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Education and Intergenerational Mobility: Evidence from a Natural Experiment in Puerto Rico

  • John C. Bluedorn
  • Elizabeth U. Cascio

The existence of intergenerational spillovers to public investments in schooling is often assumed in policy discussions regarding economic development. However, few studies to date have forwarded convincing evidence that externalities exist for developing countries. In this paper, we address this issue using the arguably exogenous schooling consequences of a major hurricane strike on Puerto Rico in the 1950s. Using data from the U.S. Census of Population for Puerto Rico, we first find that individuals on the margin of school entry at the time of the storm and residing in the most exposed regions of the island had significantly lower levels of education as adults than their counterparts in less exposed regions. Using the interaction of wind speed and age at the time of the storm as an instrument, we then find that maternal education is related to the probability that a child speaks English. Our estimates imply an additional year of education raises the probability that a child speaks English by between 4.3 and 4.5 percentage points, or approximately 24 to 28 percent. We find no conclusive evidence that parental education increases the probability that a child is enrolled, literate, or in an age-appropriate grade. On balance, these findings suggest that education is responsible at least in part for the persistence of human capital across generations.

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File URL: http://www.nuff.ox.ac.uk/economics/papers/2005/w21/bluedorncascio-apr05.pdf
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Paper provided by University of Oxford, Department of Economics in its series Economics Series Working Papers with number 2005-W21.

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Date of creation: 01 Sep 2005
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Handle: RePEc:oxf:wpaper:2005-w21
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  1. Lucia Breierova & Esther Duflo, 2003. "The Impact of Education on Fertility and Child Mortality: Do Fathers Really Matter Less Than Mothers?," OECD Development Centre Working Papers 217, OECD Publishing.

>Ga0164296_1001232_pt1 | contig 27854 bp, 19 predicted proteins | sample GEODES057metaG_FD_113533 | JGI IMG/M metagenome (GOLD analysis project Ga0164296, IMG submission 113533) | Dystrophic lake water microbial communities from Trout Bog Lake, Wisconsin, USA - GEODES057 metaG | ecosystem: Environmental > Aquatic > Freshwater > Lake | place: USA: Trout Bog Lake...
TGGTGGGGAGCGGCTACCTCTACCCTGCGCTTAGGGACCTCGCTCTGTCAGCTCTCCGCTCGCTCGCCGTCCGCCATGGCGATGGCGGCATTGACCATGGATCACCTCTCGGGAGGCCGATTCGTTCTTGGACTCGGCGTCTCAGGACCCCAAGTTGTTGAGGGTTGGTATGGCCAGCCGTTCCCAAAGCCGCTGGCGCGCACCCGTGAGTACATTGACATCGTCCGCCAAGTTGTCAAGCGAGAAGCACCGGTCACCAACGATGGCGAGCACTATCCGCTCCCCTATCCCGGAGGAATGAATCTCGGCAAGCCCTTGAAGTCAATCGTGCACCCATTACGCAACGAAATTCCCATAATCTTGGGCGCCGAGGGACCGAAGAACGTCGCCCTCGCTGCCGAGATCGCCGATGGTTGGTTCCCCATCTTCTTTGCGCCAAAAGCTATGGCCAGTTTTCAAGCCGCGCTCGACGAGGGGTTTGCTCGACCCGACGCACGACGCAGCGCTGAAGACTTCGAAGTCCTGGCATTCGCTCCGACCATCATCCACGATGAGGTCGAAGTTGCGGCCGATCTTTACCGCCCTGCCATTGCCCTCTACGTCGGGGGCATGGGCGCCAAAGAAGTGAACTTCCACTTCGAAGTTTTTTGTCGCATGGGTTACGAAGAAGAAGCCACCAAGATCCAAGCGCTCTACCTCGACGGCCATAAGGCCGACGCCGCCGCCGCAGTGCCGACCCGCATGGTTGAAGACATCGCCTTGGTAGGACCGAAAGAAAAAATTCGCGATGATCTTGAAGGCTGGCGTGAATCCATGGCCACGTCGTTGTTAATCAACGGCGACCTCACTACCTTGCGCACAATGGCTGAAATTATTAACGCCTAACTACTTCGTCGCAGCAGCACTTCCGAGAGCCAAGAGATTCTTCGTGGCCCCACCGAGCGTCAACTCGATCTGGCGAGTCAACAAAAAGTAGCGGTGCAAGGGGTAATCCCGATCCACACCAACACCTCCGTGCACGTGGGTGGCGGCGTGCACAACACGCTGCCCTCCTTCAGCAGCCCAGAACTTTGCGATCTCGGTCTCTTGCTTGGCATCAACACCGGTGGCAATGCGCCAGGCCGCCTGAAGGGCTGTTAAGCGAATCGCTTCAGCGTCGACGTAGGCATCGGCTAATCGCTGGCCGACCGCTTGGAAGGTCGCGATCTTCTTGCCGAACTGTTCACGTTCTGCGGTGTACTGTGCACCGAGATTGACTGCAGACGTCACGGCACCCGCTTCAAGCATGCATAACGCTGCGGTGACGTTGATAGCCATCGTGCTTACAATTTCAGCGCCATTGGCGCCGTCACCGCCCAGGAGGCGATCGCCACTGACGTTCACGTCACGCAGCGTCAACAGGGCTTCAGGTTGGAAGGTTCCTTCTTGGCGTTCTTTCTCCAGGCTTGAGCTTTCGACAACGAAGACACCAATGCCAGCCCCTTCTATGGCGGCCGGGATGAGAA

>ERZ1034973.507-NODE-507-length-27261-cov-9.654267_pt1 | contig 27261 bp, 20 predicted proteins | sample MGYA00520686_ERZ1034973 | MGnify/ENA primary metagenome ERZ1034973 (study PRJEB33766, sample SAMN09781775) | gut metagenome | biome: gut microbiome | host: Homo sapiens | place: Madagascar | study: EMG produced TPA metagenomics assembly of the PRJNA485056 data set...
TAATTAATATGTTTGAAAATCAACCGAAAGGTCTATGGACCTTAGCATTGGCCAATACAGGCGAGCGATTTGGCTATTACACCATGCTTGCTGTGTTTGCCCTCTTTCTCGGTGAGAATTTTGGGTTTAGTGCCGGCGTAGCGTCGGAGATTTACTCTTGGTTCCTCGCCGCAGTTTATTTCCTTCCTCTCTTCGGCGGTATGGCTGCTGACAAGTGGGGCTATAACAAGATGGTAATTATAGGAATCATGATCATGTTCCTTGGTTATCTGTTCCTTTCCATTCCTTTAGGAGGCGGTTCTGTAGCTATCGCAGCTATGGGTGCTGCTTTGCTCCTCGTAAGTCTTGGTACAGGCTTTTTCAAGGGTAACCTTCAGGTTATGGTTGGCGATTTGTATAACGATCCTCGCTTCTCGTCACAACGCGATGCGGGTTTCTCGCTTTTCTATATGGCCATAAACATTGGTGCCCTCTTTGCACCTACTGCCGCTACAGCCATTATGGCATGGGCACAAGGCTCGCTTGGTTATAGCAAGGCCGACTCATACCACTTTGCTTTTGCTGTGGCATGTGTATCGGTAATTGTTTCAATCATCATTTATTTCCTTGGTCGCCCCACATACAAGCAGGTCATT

2. Drazen, Allan, 1978. "Government Debt, Human Capital, and Bequests in a Life-Cycle Model," Journal of Political Economy, University of Chicago Press, vol. 86(3), pages 505-16, June.
  3. Esther Duflo, 2010. "The Medium Run Effects of Educational Expansion: Evidence from a Large School Construction Program in Indonesia," Working Papers id:2787, eSocialSciences.
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  5. Gary S. Becker & Robert J. Barro, 1986. "A Reformulation of the Economic Theory of Fertility," NBER Working Papers 1793, National Bureau of Economic Research, Inc.
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  7. Esther Duflo, 2001. "Schooling and Labor Market Consequences of School Construction in Indonesia: Evidence from an Unusual Policy Experiment," American Economic Review, American Economic Association, vol. 91(4), pages 795-813, September.
  8. Justin McCrary & Heather Royer, 2011. "The Effect of Female Education on Fertility and Infant Health: Evidence from School Entry Policies Using Exact Date of Birth," American Economic Review, American Economic Association, vol. 101(1), pages 158-95, February.
  9. Arnaud Chevalier, 2004. "Parental Education and Child’s Education - A Natural Experiment," Working Papers 200414, School Of Economics, University College Dublin.
  10. Gary S. Becker & Nigel Tomes, 1994. "Human Capital and the Rise and Fall of Families," NBER Chapters, in: Human Capital: A Theoretical and Empirical Analysis with Special Reference to Education (3rd Edition), pages 257-298 National Bureau of Economic Research, Inc.
  11. Janet Currie & Enrico Moretti, 2003. "Mother'S Education And The Intergenerational Transmission Of Human Capital: Evidence From College Openings," The Quarterly Journal of Economics, MIT Press, vol. 118(4), pages 1495-1532, November.
  12. Jean-Marie Baland & James A. Robinson, 2000. "Is Child Labor Inefficient?," Journal of Political Economy, University of Chicago Press, vol. 108(4), pages 663-679, August.
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  14. Eric V. Edmonds, 2004. "Does Illiquidity Alter Child Labor and Schooling Decisions? Evidence from Household Responses to Anticipated Cash Transfers in South Africa," NBER Working Papers 10265, National Bureau of Economic Research, Inc.
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